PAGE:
Making cement green & ‘fly’, with a little help from fly-ash23 Feb 2022
When does an industrial byproduct stop being waste?
In the not-too-distant past, diamonds did not enjoy the associations with unbridled luxury and precision technology that they do today. In fact, at one point they were considered little more than pretty baubles for the wealthy, given that they had little practical uses due to the limited technology available then. Copper, iron, and other natural resources were considered far more valuable for daily use. However, with more time and research (and some clever branding), diamonds today occupy a more ‘rarefied’ pride of place in human imagination.
Shifting ingrained perspectives can be a tough challenge. However, once we explore the merits of something, our whole perception of it can change, often for the better. Take fly-ash for instance. It is an inevitable waste/by-product generated in the production of thermal energy, most commonly through the combustion of coal. Although available in large quantities, the possible uses identified for this material have been few and far between.
The paradigm has been shifting of late, with industries increasingly looking at fly-ash as a ubiquitous resource that can be put to sustainable use and become an additional revenue generator. Good quality fly-ash possess several properties that make it a great value-addition in greenifying construction and infrastructure sectors.
For example, fly-ash has potential to make the most significant impact in cement manufacturing industry. Cement is among the most commonly used building materials, second only to water in terms of global use. Without question, the rock-solid material underpins much of modern society. However, the direct CO2 intensity of cement production increased 1.8% per year during 2015-2020. In contrast, 3% annual declines to 2030 are necessary to get on track with the Net Zero Emissions by 2050 Scenario. (Source: International Energy Agency) The cement industry, therefore, has been on the lookout for solutions to decrease its carbon footprint, since around 576 kg of CO2 is produced for every tonne of cement manufactured in India.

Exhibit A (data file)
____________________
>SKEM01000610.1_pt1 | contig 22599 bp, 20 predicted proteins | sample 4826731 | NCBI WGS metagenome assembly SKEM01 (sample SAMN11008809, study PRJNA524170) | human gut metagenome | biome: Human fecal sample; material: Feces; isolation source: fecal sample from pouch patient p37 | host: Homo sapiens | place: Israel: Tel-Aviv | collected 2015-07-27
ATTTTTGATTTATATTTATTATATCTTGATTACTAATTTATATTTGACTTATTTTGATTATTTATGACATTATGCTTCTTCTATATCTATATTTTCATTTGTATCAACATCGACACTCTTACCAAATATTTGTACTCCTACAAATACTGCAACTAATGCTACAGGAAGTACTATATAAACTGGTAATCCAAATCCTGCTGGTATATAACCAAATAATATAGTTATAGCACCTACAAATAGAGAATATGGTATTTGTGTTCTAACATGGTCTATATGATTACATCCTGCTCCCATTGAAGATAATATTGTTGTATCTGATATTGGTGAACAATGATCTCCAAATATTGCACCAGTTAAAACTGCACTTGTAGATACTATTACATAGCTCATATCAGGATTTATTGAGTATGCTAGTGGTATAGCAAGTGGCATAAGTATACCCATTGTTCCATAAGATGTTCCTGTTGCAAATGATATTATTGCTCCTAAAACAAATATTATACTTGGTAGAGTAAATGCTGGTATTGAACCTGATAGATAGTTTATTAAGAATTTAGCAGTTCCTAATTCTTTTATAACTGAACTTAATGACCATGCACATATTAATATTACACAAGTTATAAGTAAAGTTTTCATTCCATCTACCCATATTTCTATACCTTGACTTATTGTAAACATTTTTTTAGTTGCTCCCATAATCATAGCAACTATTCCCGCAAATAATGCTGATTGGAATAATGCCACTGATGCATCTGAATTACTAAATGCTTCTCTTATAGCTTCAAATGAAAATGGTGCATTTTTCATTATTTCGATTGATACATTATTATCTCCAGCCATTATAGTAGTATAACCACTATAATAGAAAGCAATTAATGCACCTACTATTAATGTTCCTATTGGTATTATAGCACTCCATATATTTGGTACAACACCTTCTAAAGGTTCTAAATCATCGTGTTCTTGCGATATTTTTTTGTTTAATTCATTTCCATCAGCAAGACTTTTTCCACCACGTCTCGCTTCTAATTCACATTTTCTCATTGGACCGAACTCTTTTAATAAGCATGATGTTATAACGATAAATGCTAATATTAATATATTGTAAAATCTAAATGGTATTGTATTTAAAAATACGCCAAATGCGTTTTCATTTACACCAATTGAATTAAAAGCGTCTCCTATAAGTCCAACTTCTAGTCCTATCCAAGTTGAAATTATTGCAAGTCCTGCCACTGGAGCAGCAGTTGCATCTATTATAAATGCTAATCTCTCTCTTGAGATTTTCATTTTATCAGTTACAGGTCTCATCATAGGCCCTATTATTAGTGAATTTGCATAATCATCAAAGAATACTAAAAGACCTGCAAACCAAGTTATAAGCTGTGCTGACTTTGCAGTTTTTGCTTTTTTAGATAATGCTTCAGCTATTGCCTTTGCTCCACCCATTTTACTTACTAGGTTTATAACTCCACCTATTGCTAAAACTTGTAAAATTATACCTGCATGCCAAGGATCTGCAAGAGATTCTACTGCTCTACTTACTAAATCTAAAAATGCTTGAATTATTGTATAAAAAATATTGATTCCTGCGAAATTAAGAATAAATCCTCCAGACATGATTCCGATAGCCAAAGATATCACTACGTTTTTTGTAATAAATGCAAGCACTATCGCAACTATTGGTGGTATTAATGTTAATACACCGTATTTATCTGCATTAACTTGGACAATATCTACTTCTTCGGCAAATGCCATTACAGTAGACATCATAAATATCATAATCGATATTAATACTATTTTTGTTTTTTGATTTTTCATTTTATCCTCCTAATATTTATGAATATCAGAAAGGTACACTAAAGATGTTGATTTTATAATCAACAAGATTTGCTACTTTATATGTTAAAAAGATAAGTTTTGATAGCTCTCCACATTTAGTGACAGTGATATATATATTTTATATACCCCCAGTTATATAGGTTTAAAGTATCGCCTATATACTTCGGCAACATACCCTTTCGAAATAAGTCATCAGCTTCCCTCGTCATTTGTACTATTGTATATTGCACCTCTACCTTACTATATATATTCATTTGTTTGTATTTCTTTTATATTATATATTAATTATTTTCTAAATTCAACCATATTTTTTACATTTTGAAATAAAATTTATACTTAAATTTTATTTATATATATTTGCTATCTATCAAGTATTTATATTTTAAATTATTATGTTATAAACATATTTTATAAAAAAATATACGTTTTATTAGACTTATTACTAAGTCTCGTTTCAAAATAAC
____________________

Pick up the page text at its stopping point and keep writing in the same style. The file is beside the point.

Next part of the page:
Used in the production of blended cements comprising varying ratios of clay, ash, bauxite and slag, fly-ash offers multiple benefits in terms of water consumption, workability, better mechanical properties, and durability. In fresh concrete, fly-ash can reduce water demand in concrete while also increasing its workability and pump-ability. In the later stages of hardened concrete, it increases the compression strength compared to ordinary Portland cement (OPC), while the long-term shrinkage and creep is similar or lower than OPC concrete of same grade. Fly-ash also reduces water and chloride permeability at later stages, increases protection of reinforcement if well cured, and substantially increases resistance to sulphate attack. Every tonne of fly-ash used in cement manufacturing can help save 700-800 kg of carbon emissions, 4.2 million KJ of energy, and 341 litres of water.
These are just a few of the myriad possibilities offered by fly-ash. If this piques your interest, watch our webinar on ‘Manufacturing Low Carbon Cement’ with fly-ash, or write to us at email@example.com.